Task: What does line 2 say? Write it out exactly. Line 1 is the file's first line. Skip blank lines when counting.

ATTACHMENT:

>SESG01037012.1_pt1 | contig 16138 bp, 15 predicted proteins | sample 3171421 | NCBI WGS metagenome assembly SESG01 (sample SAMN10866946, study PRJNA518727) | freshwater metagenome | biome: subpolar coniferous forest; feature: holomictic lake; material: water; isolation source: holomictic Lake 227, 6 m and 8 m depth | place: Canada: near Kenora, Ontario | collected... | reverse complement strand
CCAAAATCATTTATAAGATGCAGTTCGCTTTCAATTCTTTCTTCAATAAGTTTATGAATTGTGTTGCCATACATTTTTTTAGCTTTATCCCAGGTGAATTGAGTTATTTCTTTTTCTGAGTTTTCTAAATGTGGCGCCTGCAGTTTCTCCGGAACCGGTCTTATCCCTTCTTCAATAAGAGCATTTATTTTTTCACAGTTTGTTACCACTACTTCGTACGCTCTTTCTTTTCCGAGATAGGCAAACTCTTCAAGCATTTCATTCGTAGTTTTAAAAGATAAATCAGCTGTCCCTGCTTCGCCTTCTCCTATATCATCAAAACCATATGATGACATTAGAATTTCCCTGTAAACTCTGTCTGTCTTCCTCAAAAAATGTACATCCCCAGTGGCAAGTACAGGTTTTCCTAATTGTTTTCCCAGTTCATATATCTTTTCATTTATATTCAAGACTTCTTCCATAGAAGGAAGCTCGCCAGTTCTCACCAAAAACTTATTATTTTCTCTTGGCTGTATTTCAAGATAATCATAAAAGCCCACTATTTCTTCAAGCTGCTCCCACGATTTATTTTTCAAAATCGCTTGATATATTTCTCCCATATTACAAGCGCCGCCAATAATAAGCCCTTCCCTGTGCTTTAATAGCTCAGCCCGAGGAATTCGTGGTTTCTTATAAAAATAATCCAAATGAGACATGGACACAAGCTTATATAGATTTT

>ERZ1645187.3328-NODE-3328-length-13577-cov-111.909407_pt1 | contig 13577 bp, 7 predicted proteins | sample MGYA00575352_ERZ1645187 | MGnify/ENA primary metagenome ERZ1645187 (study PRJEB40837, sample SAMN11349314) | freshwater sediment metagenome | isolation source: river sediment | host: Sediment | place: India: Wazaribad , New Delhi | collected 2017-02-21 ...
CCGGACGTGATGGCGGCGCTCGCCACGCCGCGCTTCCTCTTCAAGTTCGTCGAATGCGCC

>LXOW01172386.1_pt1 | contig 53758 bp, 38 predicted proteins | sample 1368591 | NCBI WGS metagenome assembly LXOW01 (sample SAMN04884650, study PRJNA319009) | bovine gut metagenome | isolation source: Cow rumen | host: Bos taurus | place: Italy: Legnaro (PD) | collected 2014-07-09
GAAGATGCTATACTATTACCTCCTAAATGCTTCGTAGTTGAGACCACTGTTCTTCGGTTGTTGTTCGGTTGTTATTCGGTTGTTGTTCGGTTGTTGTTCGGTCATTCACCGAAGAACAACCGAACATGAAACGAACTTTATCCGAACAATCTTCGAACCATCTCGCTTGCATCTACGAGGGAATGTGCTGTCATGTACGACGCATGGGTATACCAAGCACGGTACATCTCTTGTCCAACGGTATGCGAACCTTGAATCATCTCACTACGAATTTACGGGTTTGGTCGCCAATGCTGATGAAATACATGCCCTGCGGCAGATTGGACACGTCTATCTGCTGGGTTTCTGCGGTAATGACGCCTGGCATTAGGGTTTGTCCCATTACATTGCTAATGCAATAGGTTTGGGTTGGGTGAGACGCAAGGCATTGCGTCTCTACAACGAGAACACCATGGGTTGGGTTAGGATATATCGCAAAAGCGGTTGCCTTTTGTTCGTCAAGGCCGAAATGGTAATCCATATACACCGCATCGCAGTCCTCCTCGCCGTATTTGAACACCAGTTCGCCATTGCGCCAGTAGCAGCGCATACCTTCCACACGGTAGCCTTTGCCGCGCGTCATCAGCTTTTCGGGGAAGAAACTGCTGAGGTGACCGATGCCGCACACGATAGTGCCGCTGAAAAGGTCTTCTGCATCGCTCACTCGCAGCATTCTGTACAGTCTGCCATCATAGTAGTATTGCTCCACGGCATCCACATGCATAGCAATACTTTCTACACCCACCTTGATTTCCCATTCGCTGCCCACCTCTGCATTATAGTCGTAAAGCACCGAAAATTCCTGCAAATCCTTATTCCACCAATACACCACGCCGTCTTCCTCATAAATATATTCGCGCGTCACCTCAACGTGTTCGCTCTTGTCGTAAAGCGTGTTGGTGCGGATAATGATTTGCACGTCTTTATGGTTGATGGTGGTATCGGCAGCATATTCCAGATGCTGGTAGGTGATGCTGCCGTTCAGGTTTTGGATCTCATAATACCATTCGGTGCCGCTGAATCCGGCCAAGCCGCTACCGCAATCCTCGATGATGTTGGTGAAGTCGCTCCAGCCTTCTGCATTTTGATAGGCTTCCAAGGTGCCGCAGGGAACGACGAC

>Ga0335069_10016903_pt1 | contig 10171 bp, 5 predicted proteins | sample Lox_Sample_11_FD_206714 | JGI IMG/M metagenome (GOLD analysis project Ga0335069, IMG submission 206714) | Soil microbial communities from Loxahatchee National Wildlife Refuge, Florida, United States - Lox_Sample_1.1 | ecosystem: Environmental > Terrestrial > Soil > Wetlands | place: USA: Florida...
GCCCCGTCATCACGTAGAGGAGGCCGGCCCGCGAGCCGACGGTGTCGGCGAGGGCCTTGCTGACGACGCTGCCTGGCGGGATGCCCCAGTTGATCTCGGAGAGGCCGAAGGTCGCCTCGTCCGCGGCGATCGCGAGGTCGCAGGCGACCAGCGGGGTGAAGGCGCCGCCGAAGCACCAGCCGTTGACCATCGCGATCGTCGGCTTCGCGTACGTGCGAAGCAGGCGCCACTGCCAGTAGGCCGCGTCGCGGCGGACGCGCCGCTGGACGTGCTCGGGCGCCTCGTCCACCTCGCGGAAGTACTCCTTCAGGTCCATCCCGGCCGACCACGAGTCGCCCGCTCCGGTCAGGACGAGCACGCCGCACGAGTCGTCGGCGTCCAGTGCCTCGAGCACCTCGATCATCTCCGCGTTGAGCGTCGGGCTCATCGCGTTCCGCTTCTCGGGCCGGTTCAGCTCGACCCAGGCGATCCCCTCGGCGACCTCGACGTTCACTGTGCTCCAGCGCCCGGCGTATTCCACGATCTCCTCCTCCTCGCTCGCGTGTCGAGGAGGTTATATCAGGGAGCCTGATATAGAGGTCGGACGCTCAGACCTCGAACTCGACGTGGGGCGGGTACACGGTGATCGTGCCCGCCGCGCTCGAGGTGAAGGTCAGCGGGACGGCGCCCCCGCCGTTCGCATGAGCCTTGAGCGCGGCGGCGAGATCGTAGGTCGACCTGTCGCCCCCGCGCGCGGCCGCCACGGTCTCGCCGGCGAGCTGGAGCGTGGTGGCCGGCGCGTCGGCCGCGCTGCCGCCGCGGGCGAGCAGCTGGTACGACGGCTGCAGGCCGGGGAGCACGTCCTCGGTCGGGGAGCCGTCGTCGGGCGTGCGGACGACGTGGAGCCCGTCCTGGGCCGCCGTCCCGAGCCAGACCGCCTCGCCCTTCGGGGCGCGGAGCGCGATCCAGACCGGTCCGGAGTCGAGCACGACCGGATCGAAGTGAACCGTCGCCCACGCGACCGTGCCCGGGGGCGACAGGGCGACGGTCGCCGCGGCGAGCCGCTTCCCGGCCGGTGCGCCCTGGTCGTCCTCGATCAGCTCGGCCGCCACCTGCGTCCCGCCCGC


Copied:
CCAAAATCATTTATAAGATGCAGTTCGCTTTCAATTCTTTCTTCAATAAGTTTATGAATTGTGTTGCCATACATTTTTTTAGCTTTATCCCAGGTGAATTGAGTTATTTCTTTTTCTGAGTTTTCTAAATGTGGCGCCTGCAGTTTCTCCGGAACCGGTCTTATCCCTTCTTCAATAAGAGCATTTATTTTTTCACAGTTTGTTACCACTACTTCGTACGCTCTTTCTTTTCCGAGATAGGCAAACTCTTCAAGCATTTCATTCGTAGTTTTAAAAGATAAATCAGCTGTCCCTGCTTCGCCTTCTCCTATATCATCAAAACCATATGATGACATTAGAATTTCCCTGTAAACTCTGTCTGTCTTCCTCAAAAAATGTACATCCCCAGTGGCAAGTACAGGTTTTCCTAATTGTTTTCCCAGTTCATATATCTTTTCATTTATATTCAAGACTTCTTCCATAGAAGGAAGCTCGCCAGTTCTCACCAAAAACTTATTATTTTCTCTTGGCTGTATTTCAAGATAATCATAAAAGCCCACTATTTCTTCAAGCTGCTCCCACGATTTATTTTTCAAAATCGCTTGATATATTTCTCCCATATTACAAGCGCCGCCAATAATAAGCCCTTCCCTGTGCTTTAATAGCTCAGCCCGAGGAATTCGTGGTTTCTTATAAAAATAATCCAAATGAGACATGGACACAAGCTTATATAGATTTT